Until 04.09.2021 | Hazegallery shows from 29th August 2021 “Twins meet Twins” exhibition with the works by the artists Polina Polikarpova and Diana Arbus, curated by P.C. Neumann
The exhibition about otherness in sameness (Diana Arbus) presents exclusively two photographs by Ukrainian photographer Polina Poilkarpova and American photographer Diane Arbus, which enter a dialogue with a musical layer in an exhibition architecture curated especially for this event.
Polina Polikarpova staged her twins in a location with an old, heavy, depressed post-Soviet background and a strong green color palette. Valeria (black-haired) and Regina (red-haired), they never met before the shoot, although they have the same facial features and Tatar roots and are both artists. At that time Valeria was an art student and liked to draw academic paintings, and Regina was a bass guitarist in her indie music group and a collage artist.
Diane Arbus also paid close attention to staging in a location specially chosen for the subject. The photo shows the two young twin sisters standing vertically against the wall, isolated from the outside world in an imaginary room. Both wear matching corduroy dresses and white headbands in their dark hair. The only exception is the different design of their white stockings. The twins, Cathleen and Colleen, were seven years old in 1967 when Arbus discovered them at a Christmas party in a small town.
Both photos show two girls each, who are the same and yet different. Both photos are taken from waist level. Like Polikarpova's twins, Arbus' twins are wearing green clothing (though it appears black). The looks into the camera are different for all four, as is the individualized body language, documenting the sense of otherness and difference. Documented here is also art and reality - and that photography always shows more than what you see.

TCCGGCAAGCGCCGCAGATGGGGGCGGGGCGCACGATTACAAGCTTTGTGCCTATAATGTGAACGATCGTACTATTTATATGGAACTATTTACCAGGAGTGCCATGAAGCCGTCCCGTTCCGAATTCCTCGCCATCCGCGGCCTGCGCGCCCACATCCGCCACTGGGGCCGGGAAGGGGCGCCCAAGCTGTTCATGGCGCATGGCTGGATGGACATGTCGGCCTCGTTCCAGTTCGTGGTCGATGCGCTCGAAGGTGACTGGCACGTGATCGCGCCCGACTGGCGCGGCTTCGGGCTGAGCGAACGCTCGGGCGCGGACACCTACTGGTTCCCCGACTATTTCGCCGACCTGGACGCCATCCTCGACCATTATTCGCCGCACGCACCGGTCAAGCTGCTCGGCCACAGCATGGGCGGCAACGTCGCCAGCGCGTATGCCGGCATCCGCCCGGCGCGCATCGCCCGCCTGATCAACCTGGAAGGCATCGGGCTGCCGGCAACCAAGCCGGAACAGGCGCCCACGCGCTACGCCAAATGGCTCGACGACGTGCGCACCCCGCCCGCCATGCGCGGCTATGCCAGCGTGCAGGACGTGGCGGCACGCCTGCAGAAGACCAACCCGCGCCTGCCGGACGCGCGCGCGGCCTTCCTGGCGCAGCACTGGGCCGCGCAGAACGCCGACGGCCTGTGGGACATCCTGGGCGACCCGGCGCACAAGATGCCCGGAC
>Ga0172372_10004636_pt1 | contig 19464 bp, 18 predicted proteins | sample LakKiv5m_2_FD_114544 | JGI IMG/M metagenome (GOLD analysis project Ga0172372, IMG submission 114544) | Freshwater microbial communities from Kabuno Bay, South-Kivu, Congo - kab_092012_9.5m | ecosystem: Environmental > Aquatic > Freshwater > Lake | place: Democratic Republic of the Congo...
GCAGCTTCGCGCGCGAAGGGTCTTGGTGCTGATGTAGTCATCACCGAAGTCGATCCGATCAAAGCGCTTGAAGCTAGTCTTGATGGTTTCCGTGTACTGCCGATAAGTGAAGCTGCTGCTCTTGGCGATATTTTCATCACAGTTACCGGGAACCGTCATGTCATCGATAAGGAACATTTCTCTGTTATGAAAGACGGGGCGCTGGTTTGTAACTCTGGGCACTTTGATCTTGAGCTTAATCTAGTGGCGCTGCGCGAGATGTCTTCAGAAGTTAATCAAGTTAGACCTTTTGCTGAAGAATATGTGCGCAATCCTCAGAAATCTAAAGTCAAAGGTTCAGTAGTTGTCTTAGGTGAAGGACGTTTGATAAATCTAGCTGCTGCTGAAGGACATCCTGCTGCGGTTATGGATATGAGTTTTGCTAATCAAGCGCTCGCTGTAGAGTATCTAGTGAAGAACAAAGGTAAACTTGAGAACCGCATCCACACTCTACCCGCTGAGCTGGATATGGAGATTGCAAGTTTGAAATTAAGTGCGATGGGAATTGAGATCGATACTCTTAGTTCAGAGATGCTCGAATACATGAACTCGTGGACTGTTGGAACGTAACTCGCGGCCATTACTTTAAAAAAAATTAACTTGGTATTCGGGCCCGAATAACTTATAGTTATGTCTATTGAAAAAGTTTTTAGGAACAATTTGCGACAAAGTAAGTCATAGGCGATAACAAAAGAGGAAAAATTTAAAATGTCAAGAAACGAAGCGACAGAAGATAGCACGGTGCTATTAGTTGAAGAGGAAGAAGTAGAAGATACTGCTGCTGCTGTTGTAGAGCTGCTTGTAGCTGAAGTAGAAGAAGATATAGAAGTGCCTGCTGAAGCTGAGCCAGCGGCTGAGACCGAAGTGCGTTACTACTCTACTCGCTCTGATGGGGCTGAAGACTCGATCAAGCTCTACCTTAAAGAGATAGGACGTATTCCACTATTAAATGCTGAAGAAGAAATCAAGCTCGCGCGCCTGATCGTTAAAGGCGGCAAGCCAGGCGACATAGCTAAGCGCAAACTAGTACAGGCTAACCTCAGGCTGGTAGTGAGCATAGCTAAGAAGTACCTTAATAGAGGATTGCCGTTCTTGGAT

Twins are fascinating and at the same time unreal. The music Is following these feelings in using surround techniques that repeat melodies from different positions in the room and overlaying them, to become one. The historical and the contemporary aspect is determined by use of real orchestral instruments and synthetic soundscapes. So, these Twins meet Twins melt and counterpoint in Time and Space.
Polina Polikarpova is a photographer and stylist born in Kharkiv, Ukraine in 1992 and holds a BA in Art History from KSADA (Kharkiv State Academy of Design and Arts). She is currently photographing in Kiev. She has participated in many photo exhibitions and international fairs. Her work can be described as construction of scenes and figures in her hometown, focusing on local provincial poetry and her place in it. The appearance and sculpture of her figures are infantile, erotic and extravagant. Based on the objective sexuality of the woman, the compositions created "here and now" are also characteristic of her style: instead of the artificial environment of the studio, she prefers the interiors of real spaces and the landscapes of the city, saying that she prefers to "hold the mirror" instead of being constantly reflected in it.
Diane Arbus was born in New York City, where she studied at the Ethical Culture School. Working with her photographer husband Alan Arbus as a stylist on fashion assignments, she developed an interest in photography that led her to take classes with Lisette Model from 1955 to 1957. Model encouraged her to pursue her own projects, and in 1961, Arbus published her photographs for the first time, in a Harper's Bazaar feature, which began her successful career. Her work appeared in Esquire, Show, The New York Times Magazine, and many other publications, attracting attention very quickly. Arbus's photographs possess a disarming psychological frankness. Her subjects were often odd-looking characters on the margins of society or "ordinary" people whose normalcy was made strange by Arbus's camera. Because she used a flash and held her camera directly opposite the faces of her subjects as they looked into the camera, her photographs often appear confrontational. Her personal work is thus considered by some to be exploitative, and it has been the subject of controversy.
Text: P.C. Neumann
Vernissage: 28. August
Exhibition Period: August 2021 bis 04 September 2021